Where is the Renaissance?

With so much gnashing of teeth about the poor quality of self-publishers’ editing, and their sometimes non-existent writing skills, you’d think those were the biggest problems. Much less frequently, someone dares to say something about how self-publishing is a golden opportunity for creative independence. Topics that publishers won’t touch because there’s no money in them. Forays into new kind of writing. I don’t know whether those voices are swallowed up in the din of feet rushing to get aboard the latest genre fad, or have drawn back into the shadows, realizing that there’s no creative renaissance to be seen.

I’ve reached a state of apathetic acceptance where bad editing and writing are concerned. Most of the perpetrators don’t know how bad they are or don’t care. If they can pick up a few bucks here and there from gullible fools, it’s no skin off my nose. Scolding isn’t going to make a dent in their self-satisfaction. Neither are blog posts that exhort, plead, and try to shame these little bottom feeders. “You’re making us all look bad!” As if they give a damn.

What bugs me is scouring through listings and finding nothing but more . . . more of everything that’s been done hundreds of thousands of times. But I guess the world really needs more books about the zombie apocalypse. One more book — or a series of them — “inspired” by Twilight. One more big-chested het romance, one more bare-chested m/m romance, one more YA teen heroine who discovers that she’s the lost heir to . . . has hidden powers that . . .

I know there are talented, original writers out there. I’ve even discovered and read a few of them. But it’s a hard slog, and by the time you find one of them, you’re covered with mud and sh-t from wading through the slush that should have been deleted from thousands of hard drives before it saw the light of day.

[End of rant — for this time]


12 thoughts on “Where is the Renaissance?

  1. Ah, but, just because you think it is crap doesn’t mean it is crap to the next person…

    I agree there is a lot of the sameness out there – whether from the big publishers or self-publishers, but I think that is the nature of the game. Folks DO want to read the same kind of stories over and over until they get tired of them and move on. I think it is one of those catch-22 thingies.

    1. I have no problem with people wanting to stay with the familiar — that seems to be a general human trait. What I’m complaining about is the near-absence of originality when the doors have opened wide for it.

  2. Oh well, I’m coming along in September 2013, Catana πŸ™‚ My book’s so original that one of the best agents in Aust’a couldn’t place it. After that, no one would touch it with a 10-foot pole, so I’m doing it myself next year. But I wouldn’t be surprised if the ebook world’s so dumb downed by then that it sinks without a trace.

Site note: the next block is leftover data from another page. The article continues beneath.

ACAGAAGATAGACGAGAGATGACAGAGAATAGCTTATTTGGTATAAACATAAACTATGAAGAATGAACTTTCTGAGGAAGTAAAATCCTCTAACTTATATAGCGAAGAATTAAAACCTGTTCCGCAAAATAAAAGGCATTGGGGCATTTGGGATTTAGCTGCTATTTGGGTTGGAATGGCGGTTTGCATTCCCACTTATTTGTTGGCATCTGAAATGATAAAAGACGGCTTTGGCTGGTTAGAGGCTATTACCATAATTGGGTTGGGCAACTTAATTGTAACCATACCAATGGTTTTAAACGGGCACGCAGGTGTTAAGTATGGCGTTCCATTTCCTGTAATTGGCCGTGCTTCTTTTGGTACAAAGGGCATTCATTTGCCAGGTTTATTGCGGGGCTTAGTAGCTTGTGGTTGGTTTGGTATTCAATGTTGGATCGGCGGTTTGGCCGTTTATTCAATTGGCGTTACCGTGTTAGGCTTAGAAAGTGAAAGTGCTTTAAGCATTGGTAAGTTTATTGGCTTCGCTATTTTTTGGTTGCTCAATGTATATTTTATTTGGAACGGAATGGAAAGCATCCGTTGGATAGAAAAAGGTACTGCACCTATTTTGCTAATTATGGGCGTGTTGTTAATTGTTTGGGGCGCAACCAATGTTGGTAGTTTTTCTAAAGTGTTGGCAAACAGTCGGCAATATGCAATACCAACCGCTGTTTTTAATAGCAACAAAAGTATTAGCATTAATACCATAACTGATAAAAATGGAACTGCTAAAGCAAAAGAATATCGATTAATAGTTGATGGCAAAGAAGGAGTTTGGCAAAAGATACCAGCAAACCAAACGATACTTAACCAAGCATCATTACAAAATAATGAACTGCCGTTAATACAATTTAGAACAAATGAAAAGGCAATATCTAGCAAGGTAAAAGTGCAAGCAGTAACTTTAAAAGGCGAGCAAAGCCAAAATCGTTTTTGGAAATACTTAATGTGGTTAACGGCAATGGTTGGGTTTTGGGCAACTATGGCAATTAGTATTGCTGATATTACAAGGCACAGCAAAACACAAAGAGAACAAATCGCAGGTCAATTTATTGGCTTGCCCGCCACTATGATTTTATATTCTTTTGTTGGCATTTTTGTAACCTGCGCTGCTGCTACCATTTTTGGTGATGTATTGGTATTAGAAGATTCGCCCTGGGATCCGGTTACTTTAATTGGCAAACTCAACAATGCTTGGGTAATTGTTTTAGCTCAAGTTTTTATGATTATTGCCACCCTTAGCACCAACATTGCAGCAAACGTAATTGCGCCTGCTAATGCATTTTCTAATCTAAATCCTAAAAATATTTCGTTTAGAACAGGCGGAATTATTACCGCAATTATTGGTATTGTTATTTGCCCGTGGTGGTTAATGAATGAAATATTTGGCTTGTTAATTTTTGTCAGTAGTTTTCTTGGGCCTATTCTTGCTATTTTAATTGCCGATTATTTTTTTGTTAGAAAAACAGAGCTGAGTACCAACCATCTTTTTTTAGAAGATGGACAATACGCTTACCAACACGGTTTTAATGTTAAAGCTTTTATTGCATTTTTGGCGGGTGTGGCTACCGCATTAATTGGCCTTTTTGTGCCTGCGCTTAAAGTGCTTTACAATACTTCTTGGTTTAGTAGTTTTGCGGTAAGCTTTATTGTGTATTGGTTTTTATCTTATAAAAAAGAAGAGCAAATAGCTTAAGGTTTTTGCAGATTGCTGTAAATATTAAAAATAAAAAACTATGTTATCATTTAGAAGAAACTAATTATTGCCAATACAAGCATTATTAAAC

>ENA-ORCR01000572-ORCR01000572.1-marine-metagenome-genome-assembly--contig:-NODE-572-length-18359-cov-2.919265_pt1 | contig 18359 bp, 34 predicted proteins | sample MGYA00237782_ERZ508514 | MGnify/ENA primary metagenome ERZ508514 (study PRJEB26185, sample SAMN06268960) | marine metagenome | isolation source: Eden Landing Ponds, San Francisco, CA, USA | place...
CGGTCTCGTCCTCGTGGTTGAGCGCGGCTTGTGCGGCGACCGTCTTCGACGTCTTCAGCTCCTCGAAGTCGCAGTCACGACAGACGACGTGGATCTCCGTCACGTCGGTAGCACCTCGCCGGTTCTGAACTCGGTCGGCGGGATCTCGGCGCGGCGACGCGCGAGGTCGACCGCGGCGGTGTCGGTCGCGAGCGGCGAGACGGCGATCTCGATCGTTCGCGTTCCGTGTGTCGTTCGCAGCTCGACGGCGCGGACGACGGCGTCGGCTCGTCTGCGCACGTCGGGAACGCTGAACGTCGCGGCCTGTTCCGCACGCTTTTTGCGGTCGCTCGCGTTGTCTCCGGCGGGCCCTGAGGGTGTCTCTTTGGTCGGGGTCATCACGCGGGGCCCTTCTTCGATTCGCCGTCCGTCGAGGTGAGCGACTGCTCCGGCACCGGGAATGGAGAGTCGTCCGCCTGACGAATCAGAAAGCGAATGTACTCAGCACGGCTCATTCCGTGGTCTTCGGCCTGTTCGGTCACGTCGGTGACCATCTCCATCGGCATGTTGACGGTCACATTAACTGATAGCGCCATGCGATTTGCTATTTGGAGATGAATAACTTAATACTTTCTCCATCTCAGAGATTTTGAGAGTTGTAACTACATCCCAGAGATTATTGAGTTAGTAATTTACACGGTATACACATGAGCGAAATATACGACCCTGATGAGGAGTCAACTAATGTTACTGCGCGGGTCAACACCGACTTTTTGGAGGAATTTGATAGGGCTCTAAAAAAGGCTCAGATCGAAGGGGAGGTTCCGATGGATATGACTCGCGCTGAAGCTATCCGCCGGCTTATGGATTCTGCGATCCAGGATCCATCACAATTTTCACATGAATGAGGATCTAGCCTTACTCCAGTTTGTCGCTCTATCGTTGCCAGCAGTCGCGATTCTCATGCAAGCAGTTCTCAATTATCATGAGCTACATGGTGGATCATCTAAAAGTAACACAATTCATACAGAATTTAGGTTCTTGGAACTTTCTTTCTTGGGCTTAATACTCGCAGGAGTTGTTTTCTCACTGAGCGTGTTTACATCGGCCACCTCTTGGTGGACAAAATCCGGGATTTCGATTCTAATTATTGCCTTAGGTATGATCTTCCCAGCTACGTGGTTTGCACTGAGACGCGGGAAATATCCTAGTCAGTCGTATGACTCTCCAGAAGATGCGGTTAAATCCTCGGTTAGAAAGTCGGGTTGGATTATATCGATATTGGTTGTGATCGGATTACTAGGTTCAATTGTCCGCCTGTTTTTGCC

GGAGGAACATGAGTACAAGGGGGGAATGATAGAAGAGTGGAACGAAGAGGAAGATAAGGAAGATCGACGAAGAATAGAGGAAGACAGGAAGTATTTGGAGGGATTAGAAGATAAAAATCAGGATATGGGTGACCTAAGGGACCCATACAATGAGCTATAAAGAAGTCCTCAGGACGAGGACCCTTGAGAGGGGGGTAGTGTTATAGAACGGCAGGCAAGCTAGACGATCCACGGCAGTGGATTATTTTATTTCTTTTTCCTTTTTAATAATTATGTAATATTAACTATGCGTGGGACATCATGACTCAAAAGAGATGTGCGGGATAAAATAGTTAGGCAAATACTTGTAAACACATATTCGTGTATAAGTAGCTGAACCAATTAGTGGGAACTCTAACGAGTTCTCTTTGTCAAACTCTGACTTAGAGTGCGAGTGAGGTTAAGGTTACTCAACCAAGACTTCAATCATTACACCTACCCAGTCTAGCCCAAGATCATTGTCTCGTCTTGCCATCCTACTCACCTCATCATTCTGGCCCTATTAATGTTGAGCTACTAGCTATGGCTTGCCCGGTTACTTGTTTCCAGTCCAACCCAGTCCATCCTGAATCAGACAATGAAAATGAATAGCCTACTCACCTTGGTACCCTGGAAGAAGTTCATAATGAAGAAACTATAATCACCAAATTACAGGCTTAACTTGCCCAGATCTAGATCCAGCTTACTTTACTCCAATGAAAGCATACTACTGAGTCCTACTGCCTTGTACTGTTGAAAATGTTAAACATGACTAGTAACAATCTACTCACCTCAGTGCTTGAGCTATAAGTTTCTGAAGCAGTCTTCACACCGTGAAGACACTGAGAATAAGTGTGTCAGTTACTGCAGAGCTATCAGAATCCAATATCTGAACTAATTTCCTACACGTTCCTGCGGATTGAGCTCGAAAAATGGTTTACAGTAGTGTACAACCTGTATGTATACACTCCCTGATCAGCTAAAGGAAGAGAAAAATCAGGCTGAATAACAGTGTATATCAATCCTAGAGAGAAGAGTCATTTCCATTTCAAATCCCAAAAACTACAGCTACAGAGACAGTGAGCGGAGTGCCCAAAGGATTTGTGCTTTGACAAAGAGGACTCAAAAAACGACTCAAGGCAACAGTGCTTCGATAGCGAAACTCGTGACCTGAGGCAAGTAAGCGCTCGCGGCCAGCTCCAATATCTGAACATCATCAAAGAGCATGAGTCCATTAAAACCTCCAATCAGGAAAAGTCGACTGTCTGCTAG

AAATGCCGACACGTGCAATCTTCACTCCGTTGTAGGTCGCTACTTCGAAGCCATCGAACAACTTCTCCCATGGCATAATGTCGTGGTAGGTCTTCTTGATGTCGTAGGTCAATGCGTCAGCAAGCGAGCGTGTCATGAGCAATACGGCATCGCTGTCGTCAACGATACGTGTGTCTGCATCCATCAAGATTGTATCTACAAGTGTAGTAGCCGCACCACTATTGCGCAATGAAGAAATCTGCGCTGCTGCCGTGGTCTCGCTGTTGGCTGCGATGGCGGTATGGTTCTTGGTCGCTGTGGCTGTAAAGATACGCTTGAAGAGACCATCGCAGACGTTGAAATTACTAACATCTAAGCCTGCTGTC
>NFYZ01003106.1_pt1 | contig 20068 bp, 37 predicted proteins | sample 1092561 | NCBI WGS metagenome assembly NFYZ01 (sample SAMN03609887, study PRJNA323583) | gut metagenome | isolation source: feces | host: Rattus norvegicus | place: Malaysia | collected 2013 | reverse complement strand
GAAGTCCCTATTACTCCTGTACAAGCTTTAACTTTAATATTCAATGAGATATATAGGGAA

1. I know there are independent online publishers, pretty small, but probably not enough of them to make much of a difference. Something new is needed, some way to aggregate writers who don’t fit the mold, and find ways to make them more visible.

  3. Hear ye, hear ye! I, too, am stunned by the tsunami of books about zombies, vampires, and paranormal teens, not to mention memoirs by people whose only distinguishing characteristic is that they live and breathe.

    1. Never thought about it as a tsunami, but that’s a good analogy. Can we hope that a lot of the worst will eventually be carried out to sea and things will get calmer? There are two segments of self-publishers that are responsible — those who hear about people like Locke and what’s her name and think they’re going to make a fortune. Most of them will be disappointed and give up, and maybe that will help damp down the flood. But there are also the people who have some kind of agenda, even if it’s just publishing their Hallmark poetry, or their conspiracy theories or revelations of “the truth.” Those are now free to flood the market, and they do. They just want to be heard, and they’re not going to be discouraged by a lack of monetary success. So it’s a tossup as to what’s going to happen with self-publishing over time.

  4. Great rant, and definitely the same thoughts as many of us had.

    As you read in my post the other day, I came to self publishing after reading an interview with Amanda Hocking; one of the very people I suspect you’re talking about. I had no interest in following the bandwagon, but I was suddenly intrigued that I could do it myself.

    I content myself with thinking that for these people, there will only be a limited number that are extremely successful. Literature and the written word spans centuries, and most will be long forgotten. Add to this the immense amount of marketing that needs to be done for success, and I doubt if many of the hangers-on will have the stamina or determination.

    You’re right that we’ll have to continue wading through the masses to find the hidden gems…but perhaps this is the point. When we come across a truly special book, we’ll be all the more grateful. πŸ™‚

    1. And we need to be more than just grateful, Geoff. We have to support good writing. If you read a book while it’s free, and really think it’s great, make a note to keep an eye out for when the author puts a price on it. I’m always willing to pay, unless the price is out of line. And post reviews where other people will see them.

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